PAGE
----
Close modal
FIG. 5.

Photoswitching processes and band diagram (a)–(d) before the CuPc treatment and (e)–(h) after the CuPc treatment.

FIG. 5.

Photoswitching processes and band diagram (a)–(d) before the CuPc treatment and (e)–(h) after the CuPc treatment.

Close modal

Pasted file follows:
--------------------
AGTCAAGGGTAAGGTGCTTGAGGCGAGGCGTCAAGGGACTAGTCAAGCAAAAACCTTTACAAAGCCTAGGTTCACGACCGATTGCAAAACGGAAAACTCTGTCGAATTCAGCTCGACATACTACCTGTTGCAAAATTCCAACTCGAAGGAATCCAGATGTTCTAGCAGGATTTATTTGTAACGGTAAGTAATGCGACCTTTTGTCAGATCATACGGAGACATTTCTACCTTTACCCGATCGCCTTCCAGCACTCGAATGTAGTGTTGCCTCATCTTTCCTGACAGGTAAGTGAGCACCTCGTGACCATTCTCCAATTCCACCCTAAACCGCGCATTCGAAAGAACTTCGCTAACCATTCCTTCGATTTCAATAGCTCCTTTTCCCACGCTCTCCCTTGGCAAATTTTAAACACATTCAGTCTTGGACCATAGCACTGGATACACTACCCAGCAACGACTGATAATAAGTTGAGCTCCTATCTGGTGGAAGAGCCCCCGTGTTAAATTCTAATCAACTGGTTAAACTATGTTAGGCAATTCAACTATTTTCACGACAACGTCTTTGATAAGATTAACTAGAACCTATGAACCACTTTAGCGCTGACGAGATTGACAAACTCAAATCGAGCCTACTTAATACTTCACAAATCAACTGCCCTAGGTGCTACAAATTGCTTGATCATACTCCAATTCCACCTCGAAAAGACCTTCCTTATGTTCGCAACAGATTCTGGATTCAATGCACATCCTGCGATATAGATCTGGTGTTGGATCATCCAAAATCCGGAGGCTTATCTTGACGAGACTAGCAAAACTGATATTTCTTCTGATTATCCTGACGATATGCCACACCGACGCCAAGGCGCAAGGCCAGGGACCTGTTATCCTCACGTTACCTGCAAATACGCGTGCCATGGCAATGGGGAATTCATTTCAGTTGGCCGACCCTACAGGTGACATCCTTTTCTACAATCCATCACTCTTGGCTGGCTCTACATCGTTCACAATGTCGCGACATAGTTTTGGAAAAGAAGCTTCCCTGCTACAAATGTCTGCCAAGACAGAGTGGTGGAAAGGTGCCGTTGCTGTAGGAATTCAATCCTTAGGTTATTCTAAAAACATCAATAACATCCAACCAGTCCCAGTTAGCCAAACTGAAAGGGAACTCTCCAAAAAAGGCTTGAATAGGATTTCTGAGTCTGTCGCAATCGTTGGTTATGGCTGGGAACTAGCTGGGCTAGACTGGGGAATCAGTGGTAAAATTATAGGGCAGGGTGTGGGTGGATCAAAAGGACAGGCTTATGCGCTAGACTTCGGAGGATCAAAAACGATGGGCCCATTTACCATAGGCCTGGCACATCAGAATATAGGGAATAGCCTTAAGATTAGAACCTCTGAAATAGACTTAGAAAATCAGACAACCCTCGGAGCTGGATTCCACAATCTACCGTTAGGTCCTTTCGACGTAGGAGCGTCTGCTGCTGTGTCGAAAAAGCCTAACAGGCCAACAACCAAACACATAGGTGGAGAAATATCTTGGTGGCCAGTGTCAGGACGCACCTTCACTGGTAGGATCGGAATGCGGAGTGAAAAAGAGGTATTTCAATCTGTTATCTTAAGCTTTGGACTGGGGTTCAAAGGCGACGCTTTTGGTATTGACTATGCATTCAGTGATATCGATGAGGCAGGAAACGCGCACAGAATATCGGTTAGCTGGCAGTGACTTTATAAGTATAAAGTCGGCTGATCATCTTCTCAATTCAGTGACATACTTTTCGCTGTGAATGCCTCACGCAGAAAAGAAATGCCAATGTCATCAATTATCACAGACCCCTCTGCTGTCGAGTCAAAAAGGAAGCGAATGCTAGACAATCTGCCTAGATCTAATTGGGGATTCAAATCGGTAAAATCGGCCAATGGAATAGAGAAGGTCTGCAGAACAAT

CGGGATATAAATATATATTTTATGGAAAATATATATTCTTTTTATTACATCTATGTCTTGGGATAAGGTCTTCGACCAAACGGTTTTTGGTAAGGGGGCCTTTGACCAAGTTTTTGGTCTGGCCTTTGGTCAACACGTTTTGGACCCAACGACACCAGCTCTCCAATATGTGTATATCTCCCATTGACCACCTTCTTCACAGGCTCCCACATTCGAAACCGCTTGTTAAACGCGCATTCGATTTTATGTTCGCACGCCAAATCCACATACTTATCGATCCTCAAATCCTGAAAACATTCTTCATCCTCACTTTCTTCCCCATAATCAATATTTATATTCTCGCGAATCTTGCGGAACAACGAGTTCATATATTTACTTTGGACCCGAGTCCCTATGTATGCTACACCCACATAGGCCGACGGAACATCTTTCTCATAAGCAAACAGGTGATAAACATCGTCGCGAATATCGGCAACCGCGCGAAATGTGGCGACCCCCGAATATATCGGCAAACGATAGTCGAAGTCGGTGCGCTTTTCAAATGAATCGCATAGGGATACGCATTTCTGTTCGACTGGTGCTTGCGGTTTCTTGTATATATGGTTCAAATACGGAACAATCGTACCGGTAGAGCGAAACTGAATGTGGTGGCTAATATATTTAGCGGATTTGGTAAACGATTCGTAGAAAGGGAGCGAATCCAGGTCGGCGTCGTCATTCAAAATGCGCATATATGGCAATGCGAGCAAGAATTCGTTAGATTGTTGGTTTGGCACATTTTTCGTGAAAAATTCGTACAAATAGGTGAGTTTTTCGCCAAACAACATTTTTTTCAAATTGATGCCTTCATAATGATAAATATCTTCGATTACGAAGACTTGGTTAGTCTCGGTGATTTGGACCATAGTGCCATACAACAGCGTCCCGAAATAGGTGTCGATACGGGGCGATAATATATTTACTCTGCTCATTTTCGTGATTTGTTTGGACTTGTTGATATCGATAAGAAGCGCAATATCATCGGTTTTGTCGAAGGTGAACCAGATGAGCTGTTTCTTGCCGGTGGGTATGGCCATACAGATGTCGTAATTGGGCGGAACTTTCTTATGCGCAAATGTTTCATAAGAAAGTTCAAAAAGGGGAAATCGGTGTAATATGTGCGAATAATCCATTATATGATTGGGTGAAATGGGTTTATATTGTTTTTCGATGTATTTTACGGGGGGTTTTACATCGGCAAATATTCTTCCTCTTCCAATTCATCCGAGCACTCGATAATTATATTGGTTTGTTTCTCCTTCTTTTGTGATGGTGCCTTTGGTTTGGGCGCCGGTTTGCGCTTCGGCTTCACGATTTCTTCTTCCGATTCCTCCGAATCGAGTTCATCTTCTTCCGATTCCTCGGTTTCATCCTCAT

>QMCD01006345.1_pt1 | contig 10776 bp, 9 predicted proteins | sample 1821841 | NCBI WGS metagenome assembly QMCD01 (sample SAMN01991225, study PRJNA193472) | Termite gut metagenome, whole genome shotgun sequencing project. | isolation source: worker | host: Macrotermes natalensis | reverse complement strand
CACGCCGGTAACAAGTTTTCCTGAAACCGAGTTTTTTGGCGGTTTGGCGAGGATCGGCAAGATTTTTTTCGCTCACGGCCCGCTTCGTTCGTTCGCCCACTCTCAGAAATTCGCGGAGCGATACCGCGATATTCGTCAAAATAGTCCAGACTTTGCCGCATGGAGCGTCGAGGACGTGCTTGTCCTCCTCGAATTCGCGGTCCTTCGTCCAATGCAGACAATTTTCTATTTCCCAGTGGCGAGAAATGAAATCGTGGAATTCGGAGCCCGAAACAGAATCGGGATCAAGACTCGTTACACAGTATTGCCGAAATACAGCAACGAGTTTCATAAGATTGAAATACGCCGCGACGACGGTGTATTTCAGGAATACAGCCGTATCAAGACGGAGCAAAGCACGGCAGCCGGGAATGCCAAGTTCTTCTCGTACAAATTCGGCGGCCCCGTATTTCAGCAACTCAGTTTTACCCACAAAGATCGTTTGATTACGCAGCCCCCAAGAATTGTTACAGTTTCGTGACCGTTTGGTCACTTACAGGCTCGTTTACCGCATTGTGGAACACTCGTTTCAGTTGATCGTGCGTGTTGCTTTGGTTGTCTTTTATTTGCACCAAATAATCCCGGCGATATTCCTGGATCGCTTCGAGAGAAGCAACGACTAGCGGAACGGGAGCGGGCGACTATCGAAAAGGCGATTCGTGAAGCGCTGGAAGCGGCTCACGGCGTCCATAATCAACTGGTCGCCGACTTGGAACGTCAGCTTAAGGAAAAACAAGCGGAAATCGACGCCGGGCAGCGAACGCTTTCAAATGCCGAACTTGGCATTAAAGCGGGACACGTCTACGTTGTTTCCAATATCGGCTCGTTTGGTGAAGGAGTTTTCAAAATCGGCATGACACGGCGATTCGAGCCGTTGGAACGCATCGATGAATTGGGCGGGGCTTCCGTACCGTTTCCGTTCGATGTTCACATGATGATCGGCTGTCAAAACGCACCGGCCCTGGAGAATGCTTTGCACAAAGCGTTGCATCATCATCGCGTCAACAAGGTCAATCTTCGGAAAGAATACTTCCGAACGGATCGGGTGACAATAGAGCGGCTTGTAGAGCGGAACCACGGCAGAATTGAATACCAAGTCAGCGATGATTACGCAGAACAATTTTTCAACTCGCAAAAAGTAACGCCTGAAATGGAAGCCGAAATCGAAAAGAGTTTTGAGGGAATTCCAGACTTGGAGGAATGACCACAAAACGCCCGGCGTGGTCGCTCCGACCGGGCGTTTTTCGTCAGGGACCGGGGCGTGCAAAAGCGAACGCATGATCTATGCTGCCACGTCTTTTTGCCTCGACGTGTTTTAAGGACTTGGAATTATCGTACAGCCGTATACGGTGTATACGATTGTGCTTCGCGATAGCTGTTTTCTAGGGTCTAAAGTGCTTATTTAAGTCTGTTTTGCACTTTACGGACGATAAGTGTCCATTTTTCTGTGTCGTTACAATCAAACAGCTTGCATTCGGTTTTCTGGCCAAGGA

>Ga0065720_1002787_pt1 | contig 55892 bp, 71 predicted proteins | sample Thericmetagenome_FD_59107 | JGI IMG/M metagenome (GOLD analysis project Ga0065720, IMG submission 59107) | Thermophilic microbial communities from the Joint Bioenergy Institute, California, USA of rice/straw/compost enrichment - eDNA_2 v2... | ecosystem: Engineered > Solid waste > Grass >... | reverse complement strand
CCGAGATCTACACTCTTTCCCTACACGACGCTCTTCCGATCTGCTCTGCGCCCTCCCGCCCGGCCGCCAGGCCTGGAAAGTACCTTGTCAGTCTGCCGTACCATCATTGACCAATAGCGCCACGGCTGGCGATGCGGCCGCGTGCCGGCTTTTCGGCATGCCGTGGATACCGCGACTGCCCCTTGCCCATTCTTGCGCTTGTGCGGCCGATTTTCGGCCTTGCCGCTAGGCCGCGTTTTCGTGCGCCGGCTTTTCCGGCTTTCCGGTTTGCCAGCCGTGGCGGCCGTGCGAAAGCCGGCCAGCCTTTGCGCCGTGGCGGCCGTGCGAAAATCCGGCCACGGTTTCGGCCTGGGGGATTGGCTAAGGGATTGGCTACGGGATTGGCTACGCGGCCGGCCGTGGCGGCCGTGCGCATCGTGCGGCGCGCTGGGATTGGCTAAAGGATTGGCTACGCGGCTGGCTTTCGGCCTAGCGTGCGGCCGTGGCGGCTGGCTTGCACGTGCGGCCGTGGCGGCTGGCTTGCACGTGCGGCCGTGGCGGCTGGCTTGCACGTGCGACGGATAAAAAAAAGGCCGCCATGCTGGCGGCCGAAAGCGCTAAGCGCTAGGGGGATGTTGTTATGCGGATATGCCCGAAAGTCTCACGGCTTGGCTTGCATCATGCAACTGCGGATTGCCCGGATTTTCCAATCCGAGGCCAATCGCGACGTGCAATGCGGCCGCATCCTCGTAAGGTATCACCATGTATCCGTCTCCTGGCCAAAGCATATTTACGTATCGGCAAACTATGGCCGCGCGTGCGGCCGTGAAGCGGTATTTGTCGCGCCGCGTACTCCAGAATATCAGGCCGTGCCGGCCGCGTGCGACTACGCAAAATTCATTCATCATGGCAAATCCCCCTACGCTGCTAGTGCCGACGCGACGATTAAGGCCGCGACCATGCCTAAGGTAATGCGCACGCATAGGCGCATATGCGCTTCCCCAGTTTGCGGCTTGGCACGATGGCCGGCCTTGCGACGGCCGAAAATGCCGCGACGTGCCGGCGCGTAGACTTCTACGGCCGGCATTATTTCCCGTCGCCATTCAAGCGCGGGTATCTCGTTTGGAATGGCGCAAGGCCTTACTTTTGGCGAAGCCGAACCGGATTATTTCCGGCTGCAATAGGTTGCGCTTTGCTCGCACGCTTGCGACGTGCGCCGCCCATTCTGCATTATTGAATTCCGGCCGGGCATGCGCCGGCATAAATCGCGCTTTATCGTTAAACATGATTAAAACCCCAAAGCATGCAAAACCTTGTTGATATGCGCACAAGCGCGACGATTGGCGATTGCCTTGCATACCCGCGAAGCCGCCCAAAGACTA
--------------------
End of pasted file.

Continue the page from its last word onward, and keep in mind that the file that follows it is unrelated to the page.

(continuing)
For the pristine MoS2 FETs, oxygen molecules are attached on the MoS2 surface with trapping electrons [O2 + e → O2], which causes a significant reduction of the MoS2 channel conductance, as shown in Fig. 5(a). In the MoS2 FETs, oxygen molecules are physically adsorbed on the MoS2 channel surface with a weak binding energy (this is explained in the supplementary material in detail). Under laser irradiation, adsorbed oxygen can be detached due to the recombination between trapped electrons and photogenerated holes [O2+ h → O2], which results in an increase in the conductance of the MoS2 channel (Fig. 5(b)). In contrast to photogenerated holes, which move to the surface to recombine with trapped electrons, photogenerated electrons mainly contribute additional current unless they are trapped again by oxygen adsorbed on the surface (Fig. 5(b)). These photogenerated electrons accumulate in the MoS2 channel gradually until the adsorption and desorption processes of oxygen molecules reach the equilibrium state, which explains why the drain current continuously increased until the saturation region during laser irradiation (see Fig. 3(a)). In this manner, the pristine MoS2 FETs have a long rise time through repeated absorption and desorption processes until reaching the equilibrium state during laser irradiation. If light irradiation is turned off, much more electrons remain than holes because many holes have already recombined with the trapped electrons by oxygen molecules at the MoS2 surface. Although holes can recombine with electrons right after turning off laser irradiation, the electrons, which are not recombined, still remain in the MoS2 channel. In other words, unpaired electrons are gradually trapped at the surface and impede the fast photoswitching decay process, as shown in Fig. 5(c). These results are consistent with a previous report, in which the authors showed that absorbed oxygen can destroy the ratio of electrons and holes and lead to a long decay time.20 Fig. 5(d) shows the energy band diagram with oxygen molecules adsorbed on the MoS2 surface, which results in band bending near the surface by the reduced electron density. Due to the band bending near the surface, the electron-hole pairs are separated and cannot recombine well, which results in a long decay time. In summary, the absorbed oxygen molecules cause long photoswitching rise and decay times in the untreated MoS2 FET because oxygen molecules trap electrons, leading to less recombination after the irradiation is turned off.